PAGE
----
Low river flows compel Wapda to rely more on thermal

Oct 11 - 17, 2004

It is generally said that man proposes and God disposes, the saying seems to prove as true in the case of power generation policy of the government. The two major power generating organizations especially WAPDA and the KESC had a policy to cut down their cost of power generation by shifting from oil fired system to gas fired system in the KESC and Hydro Power generation in the WAPDA systems.

WAPDA is a major producer of hydel power by using the dams especially Tarbela, Mangla and the newly constructed Ghazi Barotha dam.

In all, the three dams generate over 5000 MW of power, which is a significant contribution in the energy sector of Pakistan.

However, the policy of reducing the reliance on oil-based thermal power generation where cost of generation is increasing rapidly due to increase in oil prices, WAPDA has no option but to go for oil-fired thermal power generation due to drastic cut in water flows from rivers into the dams. As a result of decline in river flows, the water level in the dams is declining below the desired level, which has its impact on power generation by these dams.

Federal Minister for Water and Power had recently said that river flows have been decline due to shortage of rain and change of weather in the mountain regions where the snow was melting at a much low rates due to climatic conditions bringing down the temperature in the Northern region of the country.

If the government decides to go by the proposal of WAPDA to import fuel oil for shifting its generators on oil-fired system, obviously the import bill for POL products may have an additional burden of around dollar one billion at the end of the year.

The government circles have estimated that the exchequer to suffer a loss of around $1 billion at the end of the current financial year due to rising world oil prices. The loss due to increase in oil prices has to be born by the government as it did not pass on the increase in prices to the consumers.

The government capped oil prices at $40 a barrel with effect from May 2004 last and a loss of $380 million had been recorded from May to September this year as well prices have surpassed $52 per barrel during the period. Every month the federal government is absorbing $70 million to $80 million loss on account of abnormal increase in the international oil prices. Had the increase passed on to the consumers, it may be had severe impact on the general prices besides triggering the inflationary pressures and depreciation of rupee again the dollar may make things unbearable for the general public.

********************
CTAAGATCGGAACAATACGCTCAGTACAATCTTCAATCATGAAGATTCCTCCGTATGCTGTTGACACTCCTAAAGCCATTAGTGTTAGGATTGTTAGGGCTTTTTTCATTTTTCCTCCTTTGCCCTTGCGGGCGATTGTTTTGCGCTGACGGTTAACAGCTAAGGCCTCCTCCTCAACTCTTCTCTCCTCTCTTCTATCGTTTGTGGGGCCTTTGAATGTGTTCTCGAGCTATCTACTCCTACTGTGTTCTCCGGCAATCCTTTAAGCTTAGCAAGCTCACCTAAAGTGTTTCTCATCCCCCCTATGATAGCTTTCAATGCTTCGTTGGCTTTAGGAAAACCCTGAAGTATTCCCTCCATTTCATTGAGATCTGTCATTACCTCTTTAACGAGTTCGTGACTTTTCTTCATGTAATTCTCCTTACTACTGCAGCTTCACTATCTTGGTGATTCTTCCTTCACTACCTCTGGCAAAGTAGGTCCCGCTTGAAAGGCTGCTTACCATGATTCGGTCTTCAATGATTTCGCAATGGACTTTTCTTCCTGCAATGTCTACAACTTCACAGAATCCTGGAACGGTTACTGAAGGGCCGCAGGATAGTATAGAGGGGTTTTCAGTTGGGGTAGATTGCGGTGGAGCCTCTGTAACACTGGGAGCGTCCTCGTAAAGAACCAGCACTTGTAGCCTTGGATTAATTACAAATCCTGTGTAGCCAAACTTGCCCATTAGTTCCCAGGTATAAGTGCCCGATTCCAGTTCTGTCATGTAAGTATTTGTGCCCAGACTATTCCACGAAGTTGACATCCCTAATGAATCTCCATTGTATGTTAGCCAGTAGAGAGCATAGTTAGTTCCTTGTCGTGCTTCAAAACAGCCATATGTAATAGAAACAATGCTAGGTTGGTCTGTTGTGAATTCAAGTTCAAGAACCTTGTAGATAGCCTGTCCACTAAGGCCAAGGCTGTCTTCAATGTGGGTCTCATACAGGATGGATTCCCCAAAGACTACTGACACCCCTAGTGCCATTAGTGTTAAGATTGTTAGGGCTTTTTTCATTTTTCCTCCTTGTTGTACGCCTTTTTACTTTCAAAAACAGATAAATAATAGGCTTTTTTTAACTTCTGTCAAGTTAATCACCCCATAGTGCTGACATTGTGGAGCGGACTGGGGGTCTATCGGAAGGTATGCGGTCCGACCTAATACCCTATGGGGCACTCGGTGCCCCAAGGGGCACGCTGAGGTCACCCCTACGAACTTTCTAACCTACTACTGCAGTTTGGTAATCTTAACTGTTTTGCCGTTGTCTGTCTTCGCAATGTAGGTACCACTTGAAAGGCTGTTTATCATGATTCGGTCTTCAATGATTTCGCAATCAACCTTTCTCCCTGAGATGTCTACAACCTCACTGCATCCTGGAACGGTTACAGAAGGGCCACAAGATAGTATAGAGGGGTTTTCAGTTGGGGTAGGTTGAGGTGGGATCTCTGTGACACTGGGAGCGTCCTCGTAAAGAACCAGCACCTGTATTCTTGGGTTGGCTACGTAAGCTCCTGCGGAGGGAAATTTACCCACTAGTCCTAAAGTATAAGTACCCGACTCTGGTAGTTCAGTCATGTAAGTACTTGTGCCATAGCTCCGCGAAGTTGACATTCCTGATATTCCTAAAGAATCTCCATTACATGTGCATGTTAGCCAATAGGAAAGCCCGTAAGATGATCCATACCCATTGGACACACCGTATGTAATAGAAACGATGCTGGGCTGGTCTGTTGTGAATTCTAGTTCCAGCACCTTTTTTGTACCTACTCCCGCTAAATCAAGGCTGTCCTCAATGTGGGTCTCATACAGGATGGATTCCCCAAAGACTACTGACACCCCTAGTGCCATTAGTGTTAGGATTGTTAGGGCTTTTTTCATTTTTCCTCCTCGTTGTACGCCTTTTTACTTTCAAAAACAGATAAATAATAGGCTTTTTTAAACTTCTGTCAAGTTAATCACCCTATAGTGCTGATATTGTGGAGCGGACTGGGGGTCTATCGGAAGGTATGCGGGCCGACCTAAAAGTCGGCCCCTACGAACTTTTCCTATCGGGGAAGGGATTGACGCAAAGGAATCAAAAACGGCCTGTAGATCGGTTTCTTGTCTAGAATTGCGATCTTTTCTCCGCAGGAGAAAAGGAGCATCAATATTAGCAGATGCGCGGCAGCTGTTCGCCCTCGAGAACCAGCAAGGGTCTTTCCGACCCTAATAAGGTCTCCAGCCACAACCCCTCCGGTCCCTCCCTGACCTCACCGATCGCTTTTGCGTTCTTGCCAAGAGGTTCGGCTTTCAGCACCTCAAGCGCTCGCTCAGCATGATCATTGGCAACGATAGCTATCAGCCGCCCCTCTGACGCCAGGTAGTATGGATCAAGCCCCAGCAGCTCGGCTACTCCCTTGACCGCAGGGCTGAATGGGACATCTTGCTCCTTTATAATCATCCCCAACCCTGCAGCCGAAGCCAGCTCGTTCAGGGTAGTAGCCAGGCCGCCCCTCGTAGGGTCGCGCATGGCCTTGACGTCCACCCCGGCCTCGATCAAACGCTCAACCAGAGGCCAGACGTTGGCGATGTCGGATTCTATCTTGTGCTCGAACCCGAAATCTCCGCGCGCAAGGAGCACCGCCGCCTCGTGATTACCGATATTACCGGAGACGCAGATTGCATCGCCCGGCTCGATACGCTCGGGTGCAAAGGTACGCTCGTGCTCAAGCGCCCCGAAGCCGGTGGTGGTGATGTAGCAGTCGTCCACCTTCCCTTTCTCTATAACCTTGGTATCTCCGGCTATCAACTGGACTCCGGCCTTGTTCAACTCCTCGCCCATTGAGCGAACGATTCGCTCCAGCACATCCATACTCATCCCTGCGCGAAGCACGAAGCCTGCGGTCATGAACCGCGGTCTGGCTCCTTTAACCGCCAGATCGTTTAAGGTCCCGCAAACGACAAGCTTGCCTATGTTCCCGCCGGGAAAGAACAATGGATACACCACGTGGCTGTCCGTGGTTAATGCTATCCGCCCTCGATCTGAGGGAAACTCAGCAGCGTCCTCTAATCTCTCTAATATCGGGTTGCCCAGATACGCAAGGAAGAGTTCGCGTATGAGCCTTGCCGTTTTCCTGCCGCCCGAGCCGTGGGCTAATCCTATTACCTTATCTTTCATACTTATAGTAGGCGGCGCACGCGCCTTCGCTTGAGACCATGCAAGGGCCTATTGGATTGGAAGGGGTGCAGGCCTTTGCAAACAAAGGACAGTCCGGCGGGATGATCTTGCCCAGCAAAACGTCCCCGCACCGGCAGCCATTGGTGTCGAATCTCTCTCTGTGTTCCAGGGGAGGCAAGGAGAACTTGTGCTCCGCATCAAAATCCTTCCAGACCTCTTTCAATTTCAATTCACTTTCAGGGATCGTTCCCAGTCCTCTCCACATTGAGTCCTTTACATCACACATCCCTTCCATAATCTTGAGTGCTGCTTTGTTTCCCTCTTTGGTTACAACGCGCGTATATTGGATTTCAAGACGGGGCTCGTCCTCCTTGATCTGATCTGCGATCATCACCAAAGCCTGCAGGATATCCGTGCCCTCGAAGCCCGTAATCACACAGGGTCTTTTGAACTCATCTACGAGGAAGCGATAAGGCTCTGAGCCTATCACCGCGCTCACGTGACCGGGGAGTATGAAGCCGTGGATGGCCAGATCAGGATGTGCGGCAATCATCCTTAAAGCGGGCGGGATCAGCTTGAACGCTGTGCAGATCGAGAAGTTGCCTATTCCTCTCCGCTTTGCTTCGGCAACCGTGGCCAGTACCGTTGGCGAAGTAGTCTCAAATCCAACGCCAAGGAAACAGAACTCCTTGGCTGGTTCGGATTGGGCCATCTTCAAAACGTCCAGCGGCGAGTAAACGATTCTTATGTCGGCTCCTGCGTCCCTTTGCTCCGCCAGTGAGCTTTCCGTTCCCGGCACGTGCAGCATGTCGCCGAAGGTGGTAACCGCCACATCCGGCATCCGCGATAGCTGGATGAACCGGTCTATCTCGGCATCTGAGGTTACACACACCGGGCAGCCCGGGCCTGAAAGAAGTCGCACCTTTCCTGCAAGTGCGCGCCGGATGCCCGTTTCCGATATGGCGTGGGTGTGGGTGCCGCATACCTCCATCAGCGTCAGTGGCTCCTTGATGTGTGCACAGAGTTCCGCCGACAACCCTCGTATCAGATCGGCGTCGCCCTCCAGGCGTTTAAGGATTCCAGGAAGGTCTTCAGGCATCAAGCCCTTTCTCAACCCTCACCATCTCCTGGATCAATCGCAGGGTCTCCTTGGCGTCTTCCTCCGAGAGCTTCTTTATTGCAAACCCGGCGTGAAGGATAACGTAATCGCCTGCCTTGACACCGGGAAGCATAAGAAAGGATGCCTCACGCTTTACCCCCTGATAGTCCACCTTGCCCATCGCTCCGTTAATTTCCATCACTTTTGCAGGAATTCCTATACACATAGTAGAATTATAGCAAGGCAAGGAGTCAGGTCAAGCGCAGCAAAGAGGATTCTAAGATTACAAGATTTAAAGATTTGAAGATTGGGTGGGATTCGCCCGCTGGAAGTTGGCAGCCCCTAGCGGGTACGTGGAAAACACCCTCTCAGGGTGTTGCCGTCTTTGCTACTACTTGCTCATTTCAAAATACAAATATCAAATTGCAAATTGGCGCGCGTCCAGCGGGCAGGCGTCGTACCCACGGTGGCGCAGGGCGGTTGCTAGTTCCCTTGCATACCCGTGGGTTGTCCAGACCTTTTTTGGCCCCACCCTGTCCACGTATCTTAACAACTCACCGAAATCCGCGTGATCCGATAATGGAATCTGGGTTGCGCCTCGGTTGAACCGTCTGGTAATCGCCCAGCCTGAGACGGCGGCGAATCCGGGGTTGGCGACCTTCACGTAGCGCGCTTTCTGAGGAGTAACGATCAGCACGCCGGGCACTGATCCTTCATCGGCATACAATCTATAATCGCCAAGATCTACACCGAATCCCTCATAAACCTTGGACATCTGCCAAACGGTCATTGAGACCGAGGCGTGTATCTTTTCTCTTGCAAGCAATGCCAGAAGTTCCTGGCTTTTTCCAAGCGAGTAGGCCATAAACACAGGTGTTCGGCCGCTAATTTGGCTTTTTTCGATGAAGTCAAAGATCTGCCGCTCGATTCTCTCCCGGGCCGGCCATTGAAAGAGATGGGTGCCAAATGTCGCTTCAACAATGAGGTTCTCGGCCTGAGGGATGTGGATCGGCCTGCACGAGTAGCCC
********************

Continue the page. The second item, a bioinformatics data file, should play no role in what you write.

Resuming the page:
According to informed sources, the issue of increase in oil prices was discussed at the highest level where it was decided that the government would continue to absorb the losses instead of passing it to the consumers to check the inflationary pressures and the general price hike especially on essential items.

The government, sources said, was of the view that any increase in domestic oil prices would have much greater loss to the national economy as it would open a new chapter of price escalation and disturb the key economic indicators during the current financial year. One of the major impacts in case the government decides to withdraw the oil subsidy would be on rupee-dollar parity, which may even go beyond Rs61 a dollar from the prevailing rate of Rs59.60.

It is, however, surprising that why the government quarters are estimating the oil price increasing on New York crude prices while Pakistan has nothing to do with the New York crude as our entire import is linked with the Arab oil market where the oil prices are well around the benchmark of $40 as set by the government at the beginning of the financial year.

It is, however, important to note that the economic managers should have visualized the volatile oil market soon after the US attack on Iraq which is a major contributor to the world oil market. No doubt the increasing cost of oil was realized much earlier say about a decade ago when the governments in the past had decided to import natural oil either from Iran or Central Asian States especially from Turkmenistan besides speedy development of alternative energy resources especially natural gas. It is said that Pakistan has a huge gas reservoirs, which can be sufficient for next 25 years.

There is no second opinion that Pakistan cannot afford the luxury of consuming the costly fuel oil to run its power sector or another oil consuming segments of the economy. In this record almost the entire cement sector has already been shifted to coal based system, the Karachi Electric Supply Corporation was also shifted from oil to gas and currently the entire KESC generation is running on gas-fired system.

We have already lost much of the precious time in holding meetings, and traveling of large delegations for discussing the gas pipeline projects, due to uncalled delays in the implementation of the gas pipeline project, the estimated cost of the project has been escalated from $2 billion to the current estimates of $3.5 billion dollars. If the time was allowed to slip out of the hands, not only the cost of the proposed projects would further escalate but oil imports would also increase formidably in the years to come.

It is high time that instead of lingering on, a final shape should be given to the projects to save the hard earned foreign exchange of the country.